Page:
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I-9 E-Verify Immigration Compliance

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  1. Placement of STEM OPT Workers in Third-Party Client/Customer Sites is Barred

    By: Bruce Buchanan Sebelist Buchanan Law



    In a below the radar move, the USCIS has updated its webpage for Science, Technology, Engineering, or Mathematics (STEM) Optional Practical Training (OPT) to reflect a ban on the placement of STEM OPT workers at third-party client/customer sites. In doing so, the USCIS is relying upon a March 11, 2016 final rule amending regulations to expand OPT for students with U.S. degrees in STEM. The rule included new provisions to obtain a 24-month STEM OPT extension including, each STEM OPT student must prepare and execute with their prospective employer a formal training plan that identifies learning objectives and a plan for achieving training objectives, and the employer must agree to announced and unannounced Department of Homeland Security (DHS)/Immigration & Customs Enforcement (ICE) site visits to employer locations where STEM OPT students are employed.

    Although the new rule does not prohibit placement of students at third-party worksites, the USCIS states the DHS/ICE site visit provision is the basis for the new prohibition. USCIS’s website states:
    The training experience must take place on-site at the employer’s place of business or worksite(s) to which U.S. Immigration and Customs Enforcement (ICE) has authority to conduct employer site visits to ensure that the employer is meeting program requirements. This means that ICE must always have access to a student’s worksite; if the student is sent to different worksite locations as part of the training opportunity, ICE must be able to access such worksite locations. For instance, the training experience may not take place at the place of business or worksite of the employer’s clients or customers because ICE would lack authority to visit such sites.

    The change in the website did not provide any explanation as to why DHS/ICE lacks the authority to conduct a site visit on the premises of a third-party client if that client site had been clearly listed on an approved Form I-983 training application. The Form I-983 training application sets forth that DHS may, at its discretion, conduct a site visit. It would be reasonable to conclude that by listing a third-party client site as the student’s work location on the I-983, that the worksite is open to a site visit by ICE.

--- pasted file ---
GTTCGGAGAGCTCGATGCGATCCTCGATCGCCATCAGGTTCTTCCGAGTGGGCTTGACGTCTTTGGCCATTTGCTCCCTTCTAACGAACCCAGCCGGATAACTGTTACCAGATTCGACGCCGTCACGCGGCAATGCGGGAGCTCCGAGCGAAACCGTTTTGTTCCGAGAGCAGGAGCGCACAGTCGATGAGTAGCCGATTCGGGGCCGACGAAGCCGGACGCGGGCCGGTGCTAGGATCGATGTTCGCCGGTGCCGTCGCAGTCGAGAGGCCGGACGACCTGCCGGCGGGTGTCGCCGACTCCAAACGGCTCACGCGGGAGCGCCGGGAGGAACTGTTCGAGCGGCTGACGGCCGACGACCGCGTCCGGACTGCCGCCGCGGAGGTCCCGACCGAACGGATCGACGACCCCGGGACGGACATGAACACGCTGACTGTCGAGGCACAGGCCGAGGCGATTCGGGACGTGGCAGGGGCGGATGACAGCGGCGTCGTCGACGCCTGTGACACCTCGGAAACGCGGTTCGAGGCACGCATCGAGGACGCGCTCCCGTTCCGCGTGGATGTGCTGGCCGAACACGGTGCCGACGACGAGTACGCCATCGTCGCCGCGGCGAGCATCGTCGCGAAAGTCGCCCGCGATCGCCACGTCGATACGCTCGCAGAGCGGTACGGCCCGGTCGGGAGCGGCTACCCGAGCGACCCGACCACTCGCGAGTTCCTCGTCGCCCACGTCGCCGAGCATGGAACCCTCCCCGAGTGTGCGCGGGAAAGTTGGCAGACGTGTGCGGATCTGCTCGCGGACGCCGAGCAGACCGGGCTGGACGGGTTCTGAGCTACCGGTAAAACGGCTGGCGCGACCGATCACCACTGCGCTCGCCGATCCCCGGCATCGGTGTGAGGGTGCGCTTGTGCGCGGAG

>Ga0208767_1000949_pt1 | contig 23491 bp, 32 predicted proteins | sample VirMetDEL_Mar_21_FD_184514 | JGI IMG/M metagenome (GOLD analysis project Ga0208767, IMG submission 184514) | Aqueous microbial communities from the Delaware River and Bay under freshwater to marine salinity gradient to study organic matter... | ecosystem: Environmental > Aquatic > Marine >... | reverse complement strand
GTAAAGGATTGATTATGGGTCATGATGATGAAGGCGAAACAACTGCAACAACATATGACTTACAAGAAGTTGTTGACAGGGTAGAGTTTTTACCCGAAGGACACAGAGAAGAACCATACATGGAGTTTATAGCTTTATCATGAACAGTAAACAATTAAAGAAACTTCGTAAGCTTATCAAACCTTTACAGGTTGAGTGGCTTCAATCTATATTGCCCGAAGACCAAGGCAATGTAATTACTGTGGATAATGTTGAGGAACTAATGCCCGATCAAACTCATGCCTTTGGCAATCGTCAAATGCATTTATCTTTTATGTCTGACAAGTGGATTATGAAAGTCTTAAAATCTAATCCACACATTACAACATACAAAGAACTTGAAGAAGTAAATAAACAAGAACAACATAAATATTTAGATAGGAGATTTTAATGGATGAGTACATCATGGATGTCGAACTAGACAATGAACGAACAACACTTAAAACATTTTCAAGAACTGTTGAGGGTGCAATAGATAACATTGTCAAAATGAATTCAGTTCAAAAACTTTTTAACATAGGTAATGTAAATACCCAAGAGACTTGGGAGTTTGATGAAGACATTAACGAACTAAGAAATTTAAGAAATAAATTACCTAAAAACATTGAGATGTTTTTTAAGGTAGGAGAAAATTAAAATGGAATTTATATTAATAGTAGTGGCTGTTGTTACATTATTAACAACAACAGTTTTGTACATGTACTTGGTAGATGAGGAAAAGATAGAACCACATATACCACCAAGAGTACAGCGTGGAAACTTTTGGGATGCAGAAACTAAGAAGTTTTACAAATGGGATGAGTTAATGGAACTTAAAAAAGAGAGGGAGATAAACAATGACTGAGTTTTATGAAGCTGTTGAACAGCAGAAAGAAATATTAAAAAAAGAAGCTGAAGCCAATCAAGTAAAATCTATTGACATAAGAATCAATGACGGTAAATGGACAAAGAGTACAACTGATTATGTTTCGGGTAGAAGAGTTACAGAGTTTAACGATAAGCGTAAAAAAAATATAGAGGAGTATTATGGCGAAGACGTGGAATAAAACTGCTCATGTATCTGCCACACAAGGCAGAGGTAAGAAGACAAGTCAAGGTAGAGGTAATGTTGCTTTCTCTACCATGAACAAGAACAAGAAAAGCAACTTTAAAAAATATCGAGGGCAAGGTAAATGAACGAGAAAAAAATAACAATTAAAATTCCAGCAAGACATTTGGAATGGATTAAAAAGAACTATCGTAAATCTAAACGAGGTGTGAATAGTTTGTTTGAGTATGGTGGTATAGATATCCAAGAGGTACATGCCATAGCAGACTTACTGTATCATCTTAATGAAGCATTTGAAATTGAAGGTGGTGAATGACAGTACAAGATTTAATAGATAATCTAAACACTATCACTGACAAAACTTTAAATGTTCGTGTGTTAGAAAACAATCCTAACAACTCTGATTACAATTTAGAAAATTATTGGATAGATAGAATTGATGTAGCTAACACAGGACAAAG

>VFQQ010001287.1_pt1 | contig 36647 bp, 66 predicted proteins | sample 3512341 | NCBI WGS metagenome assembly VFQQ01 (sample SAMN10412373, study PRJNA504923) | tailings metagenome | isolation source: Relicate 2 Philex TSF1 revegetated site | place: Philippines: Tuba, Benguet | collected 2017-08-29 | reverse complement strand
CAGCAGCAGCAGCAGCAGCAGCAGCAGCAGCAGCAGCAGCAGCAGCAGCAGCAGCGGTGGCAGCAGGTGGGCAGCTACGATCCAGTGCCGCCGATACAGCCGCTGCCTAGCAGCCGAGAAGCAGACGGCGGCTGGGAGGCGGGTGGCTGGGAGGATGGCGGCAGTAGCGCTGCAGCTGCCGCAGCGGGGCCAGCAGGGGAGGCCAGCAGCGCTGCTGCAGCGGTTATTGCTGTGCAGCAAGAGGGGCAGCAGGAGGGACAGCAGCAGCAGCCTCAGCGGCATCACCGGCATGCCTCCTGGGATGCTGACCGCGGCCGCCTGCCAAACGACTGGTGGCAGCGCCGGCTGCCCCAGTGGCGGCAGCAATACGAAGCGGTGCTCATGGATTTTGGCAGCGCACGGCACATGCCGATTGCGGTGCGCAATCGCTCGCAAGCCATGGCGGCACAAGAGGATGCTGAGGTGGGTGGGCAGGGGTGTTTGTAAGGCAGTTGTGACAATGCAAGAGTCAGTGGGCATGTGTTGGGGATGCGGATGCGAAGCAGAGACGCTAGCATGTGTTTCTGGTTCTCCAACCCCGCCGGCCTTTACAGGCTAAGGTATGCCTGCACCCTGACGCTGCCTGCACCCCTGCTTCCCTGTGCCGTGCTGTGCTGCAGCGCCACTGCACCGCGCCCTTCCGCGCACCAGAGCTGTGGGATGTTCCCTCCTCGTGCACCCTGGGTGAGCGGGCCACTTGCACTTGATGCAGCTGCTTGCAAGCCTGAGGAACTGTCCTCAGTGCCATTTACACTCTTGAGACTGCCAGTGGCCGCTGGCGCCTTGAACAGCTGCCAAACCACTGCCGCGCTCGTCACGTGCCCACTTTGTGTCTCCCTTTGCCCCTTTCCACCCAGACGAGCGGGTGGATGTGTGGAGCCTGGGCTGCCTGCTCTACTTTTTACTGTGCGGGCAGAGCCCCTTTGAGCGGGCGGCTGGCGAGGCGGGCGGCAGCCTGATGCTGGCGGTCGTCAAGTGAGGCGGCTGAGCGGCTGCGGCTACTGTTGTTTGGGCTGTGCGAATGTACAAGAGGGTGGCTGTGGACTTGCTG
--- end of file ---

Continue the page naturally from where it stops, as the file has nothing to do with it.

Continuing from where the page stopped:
Why would the USCIS update its website with no prior notice and no opportunity for comment? Great question without an answer. Hopefully, DHS will provide an answer but don’t count on it. If they do, I will report in a future blog article.

    Updated 05-10-2018 at 09:29 AM by BBuchanan

  2. Judge Extends Stay of Invalidation of STEM for 3 Months

    By: Bruce Buchanan, Sebelist Buchanan Law

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    A U.S. District Court Judge for the District of Columbia, who invalidated USCIS’s 17-month Optional Practical Training (OPT) extension rule for STEM recipients, but stayed the decision for six months, in Washington Alliance of Technology Workers vs. U.S. Department of Homeland Security, has granted the Department of Homeland Security’s (DHS) request for an additional 90 days of the stay.

    In the Judge’s initial decision, she found DHS did not have good cause to publish the OPT extension regulation in 2008 as an emergency rule; thus, it was not exempt from the notice and comment requirement. But, the Judge stayed her decision until February 12, 2016.

    One of the reasons that the Judge granted the additional 90 days for the stay was due to the unprecedented number of comments in response to the notice-and-comment rulemaking. Specifically, there were 50,500 comments filed. DHS argued that the invalidation of the 17-month STEM extension, because it could not properly evaluate the 50,500 comments, would create a hardship on participating workers and employers. The Judge agreed and thus extended the stay.
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